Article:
Featured Research

from universities, journals, and other organizations

"Altered State" May Be Responsible For Creating Important Brain Chemicals

Date:
June 11, 1999
Source:
National Science Foundation
Summary:
Twenty years after visualizing a surprising left-handed form of the DNA double helix, Massachusetts Institute of Technology researcher Alexander Rich has found that this altered form of genetic material is involved in some important biological activities, including creating proteins essential for normal brain function. Rich's work is funded in part by the National Science Foundation (NSF).

Twenty years after visualizing a surprising left-handed form of the DNA double helix, Massachusetts Institute of Technology researcher Alexander Rich has found that this altered form of genetic material is involved in some important biological activities, including creating proteins essential for normal brain function. Rich's work is funded in part by the National Science Foundation (NSF).

Related Articles


In the 1970s, when Rich and his colleagues solved for the first time the three-dimensional structure of a DNA crystal fragment, they were puzzled. Instead of looking like the right-handed double helix Watson and Crick had described in 1953, the structure was a left-handed double helix with an irregular zig-zag backbone.

Is this unusual form of DNA, dubbed Z-DNA by the researchers, an oddity or is it biologically significant? In this week's issue of the journal Science, Rich and colleagues partly resolve the issue. They describe how the three-dimensional structure of Z-DNA binds to a portion of an enzyme. The enzyme binds to Z-DNA with great specificity, leading scientists to conclude that the two serve a biological function. The enzyme creates a modified protein that is used by the brain as a receptor for serotonin, among other things. Yet another striking example of nature's ability to perform many functions with the same materials, the protein bound to Z-DNA is closely related in three-dimensional structure to a family of proteins known to bind to right-handed DNA.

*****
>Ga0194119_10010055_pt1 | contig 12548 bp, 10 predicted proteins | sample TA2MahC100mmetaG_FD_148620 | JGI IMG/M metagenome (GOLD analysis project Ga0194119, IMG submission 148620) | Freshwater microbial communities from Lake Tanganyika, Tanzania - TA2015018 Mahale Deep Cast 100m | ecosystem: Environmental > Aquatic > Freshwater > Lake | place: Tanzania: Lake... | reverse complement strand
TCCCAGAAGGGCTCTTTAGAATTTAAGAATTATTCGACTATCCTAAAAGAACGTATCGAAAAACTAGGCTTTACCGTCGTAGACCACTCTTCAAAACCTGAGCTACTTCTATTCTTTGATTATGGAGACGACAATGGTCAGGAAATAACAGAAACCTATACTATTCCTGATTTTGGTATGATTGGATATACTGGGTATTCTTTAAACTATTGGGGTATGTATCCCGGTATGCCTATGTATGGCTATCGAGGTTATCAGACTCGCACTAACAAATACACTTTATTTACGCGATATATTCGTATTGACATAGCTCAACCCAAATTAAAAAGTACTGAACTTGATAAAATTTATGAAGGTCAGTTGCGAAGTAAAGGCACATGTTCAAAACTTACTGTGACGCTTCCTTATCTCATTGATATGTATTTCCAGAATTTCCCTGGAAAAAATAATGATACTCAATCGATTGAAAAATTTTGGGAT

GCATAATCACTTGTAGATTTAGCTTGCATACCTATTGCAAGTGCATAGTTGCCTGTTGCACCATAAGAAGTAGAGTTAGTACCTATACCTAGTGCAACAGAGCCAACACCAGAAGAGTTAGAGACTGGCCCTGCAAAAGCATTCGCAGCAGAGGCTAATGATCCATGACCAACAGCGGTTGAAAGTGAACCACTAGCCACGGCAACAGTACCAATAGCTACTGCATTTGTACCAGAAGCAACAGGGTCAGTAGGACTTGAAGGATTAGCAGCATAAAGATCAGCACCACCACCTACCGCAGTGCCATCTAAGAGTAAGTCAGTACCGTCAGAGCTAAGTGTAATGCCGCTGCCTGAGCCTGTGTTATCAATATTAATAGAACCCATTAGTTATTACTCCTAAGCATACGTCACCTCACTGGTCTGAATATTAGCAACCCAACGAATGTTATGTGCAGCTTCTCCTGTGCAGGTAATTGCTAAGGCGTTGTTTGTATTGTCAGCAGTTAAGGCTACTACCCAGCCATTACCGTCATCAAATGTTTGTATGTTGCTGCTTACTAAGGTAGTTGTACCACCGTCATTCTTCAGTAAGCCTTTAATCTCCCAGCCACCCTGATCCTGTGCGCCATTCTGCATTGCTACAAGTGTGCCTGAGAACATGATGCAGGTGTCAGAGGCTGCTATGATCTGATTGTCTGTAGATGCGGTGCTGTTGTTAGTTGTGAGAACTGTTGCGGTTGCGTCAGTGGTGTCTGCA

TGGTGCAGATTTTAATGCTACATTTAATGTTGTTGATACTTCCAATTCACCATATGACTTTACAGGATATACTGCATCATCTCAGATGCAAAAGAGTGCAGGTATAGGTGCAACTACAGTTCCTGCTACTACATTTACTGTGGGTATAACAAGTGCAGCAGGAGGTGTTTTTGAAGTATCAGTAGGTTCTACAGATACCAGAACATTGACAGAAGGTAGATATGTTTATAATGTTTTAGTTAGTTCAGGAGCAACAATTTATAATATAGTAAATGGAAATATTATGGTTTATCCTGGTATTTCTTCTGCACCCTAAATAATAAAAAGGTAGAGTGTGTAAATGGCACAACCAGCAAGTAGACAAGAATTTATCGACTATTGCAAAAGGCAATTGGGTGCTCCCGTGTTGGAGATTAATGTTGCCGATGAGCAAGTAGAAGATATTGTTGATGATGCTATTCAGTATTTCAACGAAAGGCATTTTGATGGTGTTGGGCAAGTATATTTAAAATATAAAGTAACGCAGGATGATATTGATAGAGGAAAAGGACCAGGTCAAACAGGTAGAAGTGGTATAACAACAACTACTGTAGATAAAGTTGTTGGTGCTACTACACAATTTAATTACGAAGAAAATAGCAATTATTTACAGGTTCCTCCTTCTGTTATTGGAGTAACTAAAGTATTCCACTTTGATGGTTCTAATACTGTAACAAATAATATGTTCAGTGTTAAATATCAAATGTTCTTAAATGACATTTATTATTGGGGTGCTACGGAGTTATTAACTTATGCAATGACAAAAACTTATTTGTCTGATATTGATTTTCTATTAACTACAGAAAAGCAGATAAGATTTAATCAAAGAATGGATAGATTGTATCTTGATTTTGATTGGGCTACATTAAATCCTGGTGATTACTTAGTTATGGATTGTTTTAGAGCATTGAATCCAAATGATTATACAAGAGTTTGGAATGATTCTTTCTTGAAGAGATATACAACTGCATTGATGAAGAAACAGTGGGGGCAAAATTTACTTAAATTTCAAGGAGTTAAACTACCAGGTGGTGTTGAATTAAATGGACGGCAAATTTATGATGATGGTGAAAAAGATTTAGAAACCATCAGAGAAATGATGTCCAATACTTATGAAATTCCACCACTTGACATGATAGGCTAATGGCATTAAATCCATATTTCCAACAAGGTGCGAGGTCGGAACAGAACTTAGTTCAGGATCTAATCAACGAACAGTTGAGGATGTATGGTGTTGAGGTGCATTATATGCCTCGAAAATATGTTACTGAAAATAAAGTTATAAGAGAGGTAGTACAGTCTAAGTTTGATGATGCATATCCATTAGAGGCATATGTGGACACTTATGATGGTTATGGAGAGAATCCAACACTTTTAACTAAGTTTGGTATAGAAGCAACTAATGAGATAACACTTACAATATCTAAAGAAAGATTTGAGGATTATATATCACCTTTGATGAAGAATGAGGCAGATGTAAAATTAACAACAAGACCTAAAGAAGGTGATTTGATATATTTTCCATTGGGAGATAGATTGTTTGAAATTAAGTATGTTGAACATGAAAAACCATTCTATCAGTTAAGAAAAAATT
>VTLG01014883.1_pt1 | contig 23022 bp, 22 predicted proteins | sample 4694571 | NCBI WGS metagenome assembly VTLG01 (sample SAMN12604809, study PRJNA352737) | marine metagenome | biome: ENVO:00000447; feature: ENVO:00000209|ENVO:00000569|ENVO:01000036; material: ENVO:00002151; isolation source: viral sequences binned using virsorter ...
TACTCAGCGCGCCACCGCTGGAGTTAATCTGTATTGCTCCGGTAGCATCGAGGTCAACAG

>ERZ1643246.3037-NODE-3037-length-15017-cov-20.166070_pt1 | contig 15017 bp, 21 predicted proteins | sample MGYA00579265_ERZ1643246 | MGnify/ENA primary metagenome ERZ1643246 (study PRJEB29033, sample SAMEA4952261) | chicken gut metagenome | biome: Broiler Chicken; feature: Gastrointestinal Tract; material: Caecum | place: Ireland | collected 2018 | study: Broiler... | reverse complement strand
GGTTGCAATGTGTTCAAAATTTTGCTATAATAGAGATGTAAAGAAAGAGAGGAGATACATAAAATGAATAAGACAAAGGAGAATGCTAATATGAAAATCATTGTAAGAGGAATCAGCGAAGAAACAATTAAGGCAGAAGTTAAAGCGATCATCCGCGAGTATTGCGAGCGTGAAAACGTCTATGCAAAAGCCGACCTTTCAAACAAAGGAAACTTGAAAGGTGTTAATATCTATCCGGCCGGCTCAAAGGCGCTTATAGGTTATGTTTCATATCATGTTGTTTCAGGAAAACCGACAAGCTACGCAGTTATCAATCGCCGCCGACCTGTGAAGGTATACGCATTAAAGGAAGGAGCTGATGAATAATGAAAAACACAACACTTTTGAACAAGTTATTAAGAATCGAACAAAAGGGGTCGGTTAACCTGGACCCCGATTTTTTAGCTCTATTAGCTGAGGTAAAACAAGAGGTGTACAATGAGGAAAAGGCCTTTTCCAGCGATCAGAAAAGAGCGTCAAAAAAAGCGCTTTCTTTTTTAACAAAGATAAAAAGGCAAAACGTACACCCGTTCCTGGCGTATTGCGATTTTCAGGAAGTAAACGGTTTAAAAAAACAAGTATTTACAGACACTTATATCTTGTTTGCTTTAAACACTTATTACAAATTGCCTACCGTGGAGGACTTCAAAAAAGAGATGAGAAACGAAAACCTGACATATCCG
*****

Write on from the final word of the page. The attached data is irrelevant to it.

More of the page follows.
"This work clearly demonstrates that DNA structure is not symmetric or regular," explains Kamal Shukla, program director for biophysics at NSF. "Rich's results will be important to a better understanding of gene expression, viral DNA packaging and many other important biological functions."

Adds Rich, "Twenty years after first visualizing a left-handed form of the DNA double helix, it may now be possible to see ways in which nature uses this altered form of the molecule to carry out important biological activities."

Much has been learned about Z-DNA since it was first discovered. It turns out that Z-DNA is found only transiently when genes are actively being transcribed. It occurs mainly in specialized sequences of nucleotides, the building blocks of genetic material, and is stabilized by processes that partially unwind the normal right-handed DNA double helix. The main process that produces such an unwinding is transcription (the synthesis of messenger RNA), which is used as a template for assembling proteins in biological systems.

The system works this way: When the enzyme making RNA, called RNA polymerase, moves along the DNA double helix, it leaves behind underwound DNA. Selected sequences in this DNA temporarily become left-handed Z-DNA, like a stretched phone cord coiling backwards on itself.

When the RNA polymerase stops moving, other enzymes relax the DNA and it reverts to its normal right-handed form. Like a stretched phone cord that is released, it snaps back into its usual shape.

Rich's work is also funded by the National Institutes of Health.